Aboriginal Peoples Declare Canada’s UN Statement on Climate Change a Grave Disappointment
For Immediate Release
April 23, 2008
UNITED NATIONS, NY – The statement delivered by the Canadian government yesterday to the United Nations Permanent Forum (UNPFII) on Indigenous Issues was a grave disappointment to the Indigenous representatives attending the UNPFII’s special session on climate change because “it does not address Indigenous Peoples’ rights, needs and priorities in real climate change solutions,” according to Indigenous Environmental Network director Tom Goldtooth.Other groups represented include the Assembly of First Nations (AFN), Confederacy of Treaty 6 First Nations, the International Indian Treaty Council, the Indigenous Network on the Environment and Trade, the Native Women’s Association of Canada (NWAC) and the British Colombia First Nations Leadership Council.
“What the statement shows is how little the government cares to deal with climate change’s effects or stopping climate change. They announced their plan to reduce 2006 greenhouse gas levels by 20% in 2020, but this is too little too late, and will only mean further devastation to our peoples,” said Ben Powless (Mohawk) of the Indigenous Environmental Network.
Current impacts on First Nations communities were also left out. Grand Chief Edward John (Carrier Sekani) of the BC First Nations Leadership Council stated, “Canada is ignoring the devastating impacts of the mountain pine beetle on the lands, territories and resources of First Nations in BC.” “Canada has stated that it is committed with us on climate change, so we call upon Canada to ensure the full participation of Indigenous Peoples in all domestic and international climate change discussions, initiatives and negotiations,” concurred AFN National Chief Phil Fontaine.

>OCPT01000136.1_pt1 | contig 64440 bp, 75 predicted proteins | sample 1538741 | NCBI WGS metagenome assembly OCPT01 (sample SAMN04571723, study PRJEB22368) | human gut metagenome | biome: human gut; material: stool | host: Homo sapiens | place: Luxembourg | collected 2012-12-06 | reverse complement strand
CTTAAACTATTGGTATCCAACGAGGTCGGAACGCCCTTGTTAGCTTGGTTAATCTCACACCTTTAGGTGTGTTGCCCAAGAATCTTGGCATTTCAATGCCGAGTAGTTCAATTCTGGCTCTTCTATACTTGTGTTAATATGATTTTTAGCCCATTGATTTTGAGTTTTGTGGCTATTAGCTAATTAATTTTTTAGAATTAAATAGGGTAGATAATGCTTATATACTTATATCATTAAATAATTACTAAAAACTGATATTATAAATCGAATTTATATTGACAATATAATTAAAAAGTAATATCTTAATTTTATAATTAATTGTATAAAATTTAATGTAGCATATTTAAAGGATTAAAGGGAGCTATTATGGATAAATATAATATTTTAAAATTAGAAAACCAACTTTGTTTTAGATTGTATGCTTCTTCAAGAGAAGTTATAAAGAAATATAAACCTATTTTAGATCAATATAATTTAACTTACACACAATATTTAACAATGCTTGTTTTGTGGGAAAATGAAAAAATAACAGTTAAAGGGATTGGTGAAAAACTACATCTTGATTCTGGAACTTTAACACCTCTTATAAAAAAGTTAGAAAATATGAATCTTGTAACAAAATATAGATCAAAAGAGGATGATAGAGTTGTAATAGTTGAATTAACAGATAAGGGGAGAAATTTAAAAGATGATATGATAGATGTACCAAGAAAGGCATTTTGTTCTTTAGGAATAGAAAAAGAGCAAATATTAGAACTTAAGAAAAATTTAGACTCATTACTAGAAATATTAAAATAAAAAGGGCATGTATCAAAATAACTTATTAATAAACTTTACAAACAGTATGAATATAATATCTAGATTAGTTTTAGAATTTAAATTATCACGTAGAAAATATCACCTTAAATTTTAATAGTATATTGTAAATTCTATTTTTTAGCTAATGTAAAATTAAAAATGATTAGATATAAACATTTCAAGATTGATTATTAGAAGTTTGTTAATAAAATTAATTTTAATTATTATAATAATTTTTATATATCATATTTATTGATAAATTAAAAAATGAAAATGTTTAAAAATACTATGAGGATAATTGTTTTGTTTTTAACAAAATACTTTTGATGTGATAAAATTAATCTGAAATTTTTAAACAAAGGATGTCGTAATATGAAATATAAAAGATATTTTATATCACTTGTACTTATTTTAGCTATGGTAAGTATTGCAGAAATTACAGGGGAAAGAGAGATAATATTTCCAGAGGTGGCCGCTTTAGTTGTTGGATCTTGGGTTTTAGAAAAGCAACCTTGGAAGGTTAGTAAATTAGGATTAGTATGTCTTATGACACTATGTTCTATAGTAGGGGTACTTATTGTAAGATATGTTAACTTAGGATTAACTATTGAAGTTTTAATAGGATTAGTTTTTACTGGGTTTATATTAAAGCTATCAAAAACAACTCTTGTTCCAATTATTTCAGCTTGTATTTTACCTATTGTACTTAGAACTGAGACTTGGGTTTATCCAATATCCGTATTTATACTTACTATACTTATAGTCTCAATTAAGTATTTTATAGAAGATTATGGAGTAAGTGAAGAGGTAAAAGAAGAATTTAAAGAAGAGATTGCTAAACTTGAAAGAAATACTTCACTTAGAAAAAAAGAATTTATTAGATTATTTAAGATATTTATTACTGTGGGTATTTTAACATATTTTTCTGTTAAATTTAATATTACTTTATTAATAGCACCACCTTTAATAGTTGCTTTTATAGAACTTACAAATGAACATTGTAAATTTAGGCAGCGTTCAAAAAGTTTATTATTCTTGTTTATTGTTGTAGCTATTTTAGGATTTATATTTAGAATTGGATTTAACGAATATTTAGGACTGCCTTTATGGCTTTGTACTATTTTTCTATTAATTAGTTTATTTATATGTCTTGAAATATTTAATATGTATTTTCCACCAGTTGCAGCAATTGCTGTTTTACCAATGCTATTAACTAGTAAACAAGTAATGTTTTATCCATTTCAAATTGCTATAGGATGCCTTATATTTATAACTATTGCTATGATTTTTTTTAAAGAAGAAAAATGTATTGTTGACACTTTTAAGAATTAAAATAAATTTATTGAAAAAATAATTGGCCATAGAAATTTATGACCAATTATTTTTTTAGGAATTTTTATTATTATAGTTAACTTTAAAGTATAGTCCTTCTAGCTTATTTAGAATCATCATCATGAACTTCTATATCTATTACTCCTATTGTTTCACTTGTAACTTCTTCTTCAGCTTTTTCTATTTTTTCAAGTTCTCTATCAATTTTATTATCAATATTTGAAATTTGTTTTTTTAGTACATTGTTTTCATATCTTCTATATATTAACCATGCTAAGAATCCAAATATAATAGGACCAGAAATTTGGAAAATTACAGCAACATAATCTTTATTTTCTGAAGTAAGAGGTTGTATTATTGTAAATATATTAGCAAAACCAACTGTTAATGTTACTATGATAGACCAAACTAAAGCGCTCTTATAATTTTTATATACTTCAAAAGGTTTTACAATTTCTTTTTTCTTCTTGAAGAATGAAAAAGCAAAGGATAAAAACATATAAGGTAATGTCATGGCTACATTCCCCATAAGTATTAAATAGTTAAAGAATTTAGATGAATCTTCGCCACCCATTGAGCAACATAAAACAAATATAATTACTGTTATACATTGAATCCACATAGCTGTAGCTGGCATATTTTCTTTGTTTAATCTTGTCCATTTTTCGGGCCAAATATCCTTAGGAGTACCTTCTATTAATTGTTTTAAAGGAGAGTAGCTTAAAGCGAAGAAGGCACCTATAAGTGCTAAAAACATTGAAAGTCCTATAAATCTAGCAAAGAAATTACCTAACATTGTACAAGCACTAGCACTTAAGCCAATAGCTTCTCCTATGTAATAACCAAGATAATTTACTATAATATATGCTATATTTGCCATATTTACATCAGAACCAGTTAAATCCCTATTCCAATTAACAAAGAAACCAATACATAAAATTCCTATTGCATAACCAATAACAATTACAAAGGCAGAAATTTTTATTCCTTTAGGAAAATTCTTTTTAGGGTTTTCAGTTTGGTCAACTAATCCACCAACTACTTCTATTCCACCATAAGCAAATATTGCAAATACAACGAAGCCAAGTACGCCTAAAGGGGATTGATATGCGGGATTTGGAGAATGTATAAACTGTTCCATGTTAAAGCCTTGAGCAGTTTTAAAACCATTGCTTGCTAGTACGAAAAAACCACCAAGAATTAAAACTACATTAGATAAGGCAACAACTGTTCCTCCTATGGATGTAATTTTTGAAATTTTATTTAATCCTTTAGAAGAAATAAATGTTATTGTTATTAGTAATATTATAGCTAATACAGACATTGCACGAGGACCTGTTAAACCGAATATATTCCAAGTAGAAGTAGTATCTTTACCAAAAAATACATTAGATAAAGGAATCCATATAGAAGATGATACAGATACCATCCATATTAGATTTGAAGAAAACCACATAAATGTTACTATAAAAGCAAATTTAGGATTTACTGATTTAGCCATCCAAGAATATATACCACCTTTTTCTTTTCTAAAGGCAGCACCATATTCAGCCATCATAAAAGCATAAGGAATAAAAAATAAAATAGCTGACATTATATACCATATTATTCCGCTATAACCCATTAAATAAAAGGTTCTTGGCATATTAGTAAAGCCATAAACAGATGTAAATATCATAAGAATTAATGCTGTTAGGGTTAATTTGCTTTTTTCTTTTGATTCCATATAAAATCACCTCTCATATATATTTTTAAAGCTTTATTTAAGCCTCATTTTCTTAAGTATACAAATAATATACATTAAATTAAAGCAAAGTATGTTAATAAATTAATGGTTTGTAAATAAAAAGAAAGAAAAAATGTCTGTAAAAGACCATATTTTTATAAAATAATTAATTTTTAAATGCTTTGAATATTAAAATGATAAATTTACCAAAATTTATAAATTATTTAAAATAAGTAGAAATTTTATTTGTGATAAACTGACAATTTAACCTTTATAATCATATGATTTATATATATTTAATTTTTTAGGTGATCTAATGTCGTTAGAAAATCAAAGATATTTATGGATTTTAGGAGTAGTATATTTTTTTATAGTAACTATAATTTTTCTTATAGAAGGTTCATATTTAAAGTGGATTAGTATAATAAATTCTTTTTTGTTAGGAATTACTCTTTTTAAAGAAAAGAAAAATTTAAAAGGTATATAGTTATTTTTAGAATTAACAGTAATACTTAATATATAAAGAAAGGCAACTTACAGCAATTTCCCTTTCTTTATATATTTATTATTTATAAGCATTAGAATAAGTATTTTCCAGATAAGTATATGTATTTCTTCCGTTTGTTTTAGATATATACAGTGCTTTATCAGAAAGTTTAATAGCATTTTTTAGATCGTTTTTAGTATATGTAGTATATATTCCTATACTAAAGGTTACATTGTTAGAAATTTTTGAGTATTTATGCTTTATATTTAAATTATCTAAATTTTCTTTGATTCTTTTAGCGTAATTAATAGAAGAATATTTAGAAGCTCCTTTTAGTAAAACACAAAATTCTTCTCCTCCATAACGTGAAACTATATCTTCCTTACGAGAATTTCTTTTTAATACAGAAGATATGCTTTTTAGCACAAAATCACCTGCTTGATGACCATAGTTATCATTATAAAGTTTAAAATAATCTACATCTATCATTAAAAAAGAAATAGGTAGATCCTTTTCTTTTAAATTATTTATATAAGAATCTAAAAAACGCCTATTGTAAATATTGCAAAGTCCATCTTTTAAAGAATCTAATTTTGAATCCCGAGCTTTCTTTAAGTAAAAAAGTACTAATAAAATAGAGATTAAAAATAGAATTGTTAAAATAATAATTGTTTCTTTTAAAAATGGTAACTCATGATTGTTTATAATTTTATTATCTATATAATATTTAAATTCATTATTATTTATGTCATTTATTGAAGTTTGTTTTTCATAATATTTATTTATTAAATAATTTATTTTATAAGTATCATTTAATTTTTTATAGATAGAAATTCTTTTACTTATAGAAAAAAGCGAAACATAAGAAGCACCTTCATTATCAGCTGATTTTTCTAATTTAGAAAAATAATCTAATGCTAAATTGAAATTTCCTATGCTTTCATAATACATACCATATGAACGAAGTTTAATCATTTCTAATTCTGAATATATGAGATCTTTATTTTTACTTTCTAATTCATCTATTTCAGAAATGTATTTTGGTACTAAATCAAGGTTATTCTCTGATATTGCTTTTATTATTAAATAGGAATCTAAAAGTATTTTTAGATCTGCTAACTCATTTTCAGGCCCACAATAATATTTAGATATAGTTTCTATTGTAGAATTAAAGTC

Also evident was Canada’s unilateral approach of dealing with Indigenous Peoples after they begin to have problems. “Canada is happy to pour more and more money into studying us and how we adapt to climate change, but not with addressing environmental issues at their source,” stated Beverley Jacobs, President, NWAC. “They are now telling us they take traditional knowledge seriously, but that they would never consider implementing it themselves. These continued, seriously misguided federal policies are going to be the death of us,” warned Arthur Manuel (Secwepmc) of the Indigenous Network on the Environment and Trade.
This comes after dramatic action was called for by Indigenous participants attending the forum. A representative of the Kitchenuhmaykoosib Inninuwug Nation made a presentation to the forum attesting to the fact that her community’s elected leadership had been jailed for opposition to destructive mining in their community. Elected representatives of Aboriginal communities surrounding the Tar Sands were also attending to detest the destructive practices upsetting their homelands.
For more information please contact:
Joshua Kirkey, Native Women’s Association of Canada: (613) 722-3033 X 231
Gina Cosentino, Assembly of First Nations: (613) 241-6789 X 356
Grand Chief Edward John: (778) 772-8218
Arthur Manuel: (250) 319-0688
The Permanent Forum is meeting from April 21 to May 2, 2008 at the UN in New York. This is its 7th session since starting in 2002. This year the forum was opened by Bolivian President Evo Morales. For more information please visit: http://www.un.org/esa/socdev/unpfii/index.html